We represent journalists, academics, and writers who bring untold stories to light or who help us understand past events from a new perspective. Our list includes a wide range of titles featuring recent moments like Jeff Nesbit's Poison Tea, important figures like Mark Adams' Mr. America, and defining eras like Michael Meyer's The Year That Changed the World. We look forward to continuing to examine and explore these important moments in our past that influence our present day.


A Wide Range

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A Wide Range

To learn more about the books to your left, roll over their covers with your mouse.

Mark Adams

Mr. America


This biography by journalist Mark Adams pulls Bernarr Macfadden, eccentric health guru and rags-to-riches millionaire, out of historical obscurity. Mr. America: How Muscular Millionaire Bernarr Macfadden Transformed the Nation Through Sex, Salad, and the Ultimate Starvation Diet has been praised by Thomas Mallon and Elizabeth Gilbert, who said it's “a delightful and colorful piece of true Americana.” The New York Times, The Los Angeles Times, Entertain- ment Weeklyand others raved. Booklist praised, “Bravo to Adams for enabling the rediscovery of this phenomenal American.” Film rights were optioned by Meredith Viera.

Miles Unger

Picasso and the Painting that Shocked the World

Simon & Schuster

In 1900, an eighteen-year-old Spaniard named Pablo Picasso made his first trip to Paris. It was in this glittering capital of the art world that, after suffering years of poverty and neglect, he emerged as the leader of a bohemian band of artists ready to shake up the world. Here Unger, a staff writer for The Economist, examines Picasso’s early days leading up to the creation of his masterpiece Les Demoiselles d’Avignon. This is the story of an artistic genius with a singular creative gift. It is filled with heartbreak and triumph, despair and delirium, all of it played out in the world’s most captivating city.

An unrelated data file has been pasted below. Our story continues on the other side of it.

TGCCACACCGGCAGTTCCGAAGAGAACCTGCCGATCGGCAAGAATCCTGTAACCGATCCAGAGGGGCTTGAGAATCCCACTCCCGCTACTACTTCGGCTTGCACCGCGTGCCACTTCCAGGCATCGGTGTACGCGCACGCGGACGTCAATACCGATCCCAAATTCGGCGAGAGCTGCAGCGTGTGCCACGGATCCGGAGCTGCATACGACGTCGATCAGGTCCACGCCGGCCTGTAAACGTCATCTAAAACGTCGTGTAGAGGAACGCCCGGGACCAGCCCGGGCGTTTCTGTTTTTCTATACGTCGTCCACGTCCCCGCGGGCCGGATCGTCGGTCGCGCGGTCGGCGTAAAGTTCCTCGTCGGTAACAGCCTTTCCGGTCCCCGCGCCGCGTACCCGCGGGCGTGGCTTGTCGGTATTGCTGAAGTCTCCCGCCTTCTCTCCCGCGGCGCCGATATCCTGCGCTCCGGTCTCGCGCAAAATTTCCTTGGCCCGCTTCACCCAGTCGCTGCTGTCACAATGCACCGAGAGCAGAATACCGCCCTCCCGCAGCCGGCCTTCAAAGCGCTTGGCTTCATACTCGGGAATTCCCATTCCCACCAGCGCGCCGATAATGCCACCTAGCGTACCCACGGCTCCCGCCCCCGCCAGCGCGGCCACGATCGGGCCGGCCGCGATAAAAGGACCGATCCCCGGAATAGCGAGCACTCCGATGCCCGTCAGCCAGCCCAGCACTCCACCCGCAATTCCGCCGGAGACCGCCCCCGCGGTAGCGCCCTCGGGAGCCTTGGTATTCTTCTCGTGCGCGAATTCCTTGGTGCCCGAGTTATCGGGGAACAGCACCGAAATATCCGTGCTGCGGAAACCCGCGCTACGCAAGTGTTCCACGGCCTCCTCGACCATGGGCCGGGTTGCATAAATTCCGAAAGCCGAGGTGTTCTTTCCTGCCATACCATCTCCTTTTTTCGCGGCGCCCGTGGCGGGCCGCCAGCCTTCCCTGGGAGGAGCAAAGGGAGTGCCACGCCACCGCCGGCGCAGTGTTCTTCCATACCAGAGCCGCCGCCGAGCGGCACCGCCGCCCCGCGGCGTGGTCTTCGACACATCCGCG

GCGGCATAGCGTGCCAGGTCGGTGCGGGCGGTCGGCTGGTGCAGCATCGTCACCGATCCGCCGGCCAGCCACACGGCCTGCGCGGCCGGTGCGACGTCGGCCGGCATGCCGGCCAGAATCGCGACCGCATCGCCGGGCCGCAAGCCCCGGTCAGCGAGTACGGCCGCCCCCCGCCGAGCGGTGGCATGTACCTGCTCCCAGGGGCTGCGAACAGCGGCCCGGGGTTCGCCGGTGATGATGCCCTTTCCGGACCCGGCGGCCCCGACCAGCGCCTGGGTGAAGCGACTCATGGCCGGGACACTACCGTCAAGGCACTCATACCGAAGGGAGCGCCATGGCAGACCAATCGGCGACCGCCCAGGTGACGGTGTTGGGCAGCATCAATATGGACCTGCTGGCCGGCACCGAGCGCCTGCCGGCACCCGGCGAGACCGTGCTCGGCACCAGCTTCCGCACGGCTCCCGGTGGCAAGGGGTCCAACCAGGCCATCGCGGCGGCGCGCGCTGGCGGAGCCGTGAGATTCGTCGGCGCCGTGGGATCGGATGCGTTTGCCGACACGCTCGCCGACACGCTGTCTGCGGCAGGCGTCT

Orly Lobel

You Don't Own Me: How Mattel v. MGA Entertainment Exposed Barbie's Dark Side

W.W. Norton

The battle between Mattel, the makers of the iconic Barbie doll, and MGA, the company that created the Bratz dolls, was not just a war over best-selling toys, but a war over who owns ideas. Carter Bryant began designing the line of Bratz dolls while taking time off from Mattel, where he designed outfits for Barbie. Later, selling his concept to rival company MGA. University of San Diego Law professor Orly Lobel reveals the story behind the ensuing decade-long court battle, providing s a thought-provoking contribution to the debate over creativity and intellectual property.

Scott Greenberger

The Unexpected President: The Life and Times of Chester A. Arthur

Da Capo

Nobody expected the vice president, a New York political hack, to be president. And after President James Garfield died in 1881, nobody expected Chester Arthur to become a courageous anti-corruption reformer and early civil rights advocate. And yet, from the moment Arthur took office, he proved to be honest and brave. In this beautifully written biography, Scott Greenberger, the coauthor of New York Times bestselling Critical and writer for the Boston Globe and GQ among others, tells the dramatic story of a virtually forgotten American president.

Ann Shen

Bad Girls Throughout History

Chronicle Books

Featuring bold watercolor portraits and illuminating essays by illustrator and graphic designer Ann Shen, Bad Girls Throughout History is a distinctive tribute to 100 revolutionary women who were “bad” in the best sense of the word. From pirates to artists, warriors, daredevils, scientists, activists, and spies, these women challenged the status quo and changed the rules for all who followed them.

Josh Dean

The Taking of K-129

Dutton/Penguin Random House

In 1968, a Russian submarine armed with three nuclear missiles vanished in the Pacific ocean. When the U.S. Navy discovered the sunken vessel, however, the CIA undertakes the largest and most daring covert operation in their history to recover the submarine using a mammoth ship supposedly belonging to Howard Hughes. In The Taking of K-129, Josh Dean, a contributor for GQ and Fast Company and the author of Show Dog, tells the almost unbelievable true-life tale of Cold War espionage at its height.